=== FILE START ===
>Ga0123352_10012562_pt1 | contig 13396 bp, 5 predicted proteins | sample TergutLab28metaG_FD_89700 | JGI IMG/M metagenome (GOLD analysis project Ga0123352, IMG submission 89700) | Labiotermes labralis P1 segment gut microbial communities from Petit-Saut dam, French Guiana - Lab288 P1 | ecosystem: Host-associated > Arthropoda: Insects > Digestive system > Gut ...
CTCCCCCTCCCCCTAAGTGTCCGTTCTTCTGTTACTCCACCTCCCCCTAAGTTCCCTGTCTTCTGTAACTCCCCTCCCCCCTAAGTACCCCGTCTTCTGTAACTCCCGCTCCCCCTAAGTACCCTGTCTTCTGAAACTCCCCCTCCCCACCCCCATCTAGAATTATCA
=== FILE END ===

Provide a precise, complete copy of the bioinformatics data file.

>Ga0123352_10012562_pt1 | contig 13396 bp, 5 predicted proteins | sample TergutLab28metaG_FD_89700 | JGI IMG/M metagenome (GOLD analysis project Ga0123352, IMG submission 89700) | Labiotermes labralis P1 segment gut microbial communities from Petit-Saut dam, French Guiana - Lab288 P1 | ecosystem: Host-associated > Arthropoda: Insects > Digestive system > Gut ...
CTCCCCCTCCCCCTAAGTGTCCGTTCTTCTGTTACTCCACCTCCCCCTAAGTTCCCTGTCTTCTGTAACTCCCCTCCCCCCTAAGTACCCCGTCTTCTGTAACTCCCGCTCCCCCTAAGTACCCTGTCTTCTGAAACTCCCCCTCCCCACCCCCATCTAGAATTATCA